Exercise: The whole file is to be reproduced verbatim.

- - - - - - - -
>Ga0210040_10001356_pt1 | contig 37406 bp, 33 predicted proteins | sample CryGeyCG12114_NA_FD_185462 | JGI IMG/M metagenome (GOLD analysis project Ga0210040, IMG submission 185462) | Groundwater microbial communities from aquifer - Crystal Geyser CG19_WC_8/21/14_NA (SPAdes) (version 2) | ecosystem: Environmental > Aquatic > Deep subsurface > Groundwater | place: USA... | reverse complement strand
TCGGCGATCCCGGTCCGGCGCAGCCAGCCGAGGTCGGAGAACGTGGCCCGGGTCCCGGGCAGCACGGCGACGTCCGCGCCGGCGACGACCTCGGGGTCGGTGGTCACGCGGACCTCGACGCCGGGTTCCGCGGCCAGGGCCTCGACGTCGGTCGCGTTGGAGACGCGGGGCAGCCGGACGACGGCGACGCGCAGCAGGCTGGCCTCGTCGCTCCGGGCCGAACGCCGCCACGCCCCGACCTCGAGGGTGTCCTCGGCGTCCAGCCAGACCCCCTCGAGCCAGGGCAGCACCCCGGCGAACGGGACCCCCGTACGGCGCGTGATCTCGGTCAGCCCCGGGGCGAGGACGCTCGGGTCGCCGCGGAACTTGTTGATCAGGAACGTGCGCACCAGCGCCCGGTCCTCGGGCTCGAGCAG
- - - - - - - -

>Ga0210040_10001356_pt1 | contig 37406 bp, 33 predicted proteins | sample CryGeyCG12114_NA_FD_185462 | JGI IMG/M metagenome (GOLD analysis project Ga0210040, IMG submission 185462) | Groundwater microbial communities from aquifer - Crystal Geyser CG19_WC_8/21/14_NA (SPAdes) (version 2) | ecosystem: Environmental > Aquatic > Deep subsurface > Groundwater | place: USA... | reverse complement strand
TCGGCGATCCCGGTCCGGCGCAGCCAGCCGAGGTCGGAGAACGTGGCCCGGGTCCCGGGCAGCACGGCGACGTCCGCGCCGGCGACGACCTCGGGGTCGGTGGTCACGCGGACCTCGACGCCGGGTTCCGCGGCCAGGGCCTCGACGTCGGTCGCGTTGGAGACGCGGGGCAGCCGGACGACGGCGACGCGCAGCAGGCTGGCCTCGTCGCTCCGGGCCGAACGCCGCCACGCCCCGACCTCGAGGGTGTCCTCGGCGTCCAGCCAGACCCCCTCGAGCCAGGGCAGCACCCCGGCGAACGGGACCCCCGTACGGCGCGTGATCTCGGTCAGCCCCGGGGCGAGGACGCTCGGGTCGCCGCGGAACTTGTTGATCAGGAACGTGCGCACCAGCGCCCGGTCCTCGGGCTCGAGCAG